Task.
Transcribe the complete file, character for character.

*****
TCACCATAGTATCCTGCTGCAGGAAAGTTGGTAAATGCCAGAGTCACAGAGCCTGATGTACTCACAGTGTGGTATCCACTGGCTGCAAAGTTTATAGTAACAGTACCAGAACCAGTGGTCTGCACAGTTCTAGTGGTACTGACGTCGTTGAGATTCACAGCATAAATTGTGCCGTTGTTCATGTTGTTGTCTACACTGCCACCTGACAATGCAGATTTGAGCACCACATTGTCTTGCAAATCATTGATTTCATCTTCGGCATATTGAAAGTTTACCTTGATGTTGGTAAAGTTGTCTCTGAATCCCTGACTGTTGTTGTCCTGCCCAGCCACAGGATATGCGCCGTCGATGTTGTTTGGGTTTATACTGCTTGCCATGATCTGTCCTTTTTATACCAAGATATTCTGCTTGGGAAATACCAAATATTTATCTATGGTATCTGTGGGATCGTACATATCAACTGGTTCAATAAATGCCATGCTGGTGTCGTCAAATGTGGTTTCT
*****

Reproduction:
TCACCATAGTATCCTGCTGCAGGAAAGTTGGTAAATGCCAGAGTCACAGAGCCTGATGTACTCACAGTGTGGTATCCACTGGCTGCAAAGTTTATAGTAACAGTACCAGAACCAGTGGTCTGCACAGTTCTAGTGGTACTGACGTCGTTGAGATTCACAGCATAAATTGTGCCGTTGTTCATGTTGTTGTCTACACTGCCACCTGACAATGCAGATTTGAGCACCACATTGTCTTGCAAATCATTGATTTCATCTTCGGCATATTGAAAGTTTACCTTGATGTTGGTAAAGTTGTCTCTGAATCCCTGACTGTTGTTGTCCTGCCCAGCCACAGGATATGCGCCGTCGATGTTGTTTGGGTTTATACTGCTTGCCATGATCTGTCCTTTTTATACCAAGATATTCTGCTTGGGAAATACCAAATATTTATCTATGGTATCTGTGGGATCGTACATATCAACTGGTTCAATAAATGCCATGCTGGTGTCGTCAAATGTGGTTTCT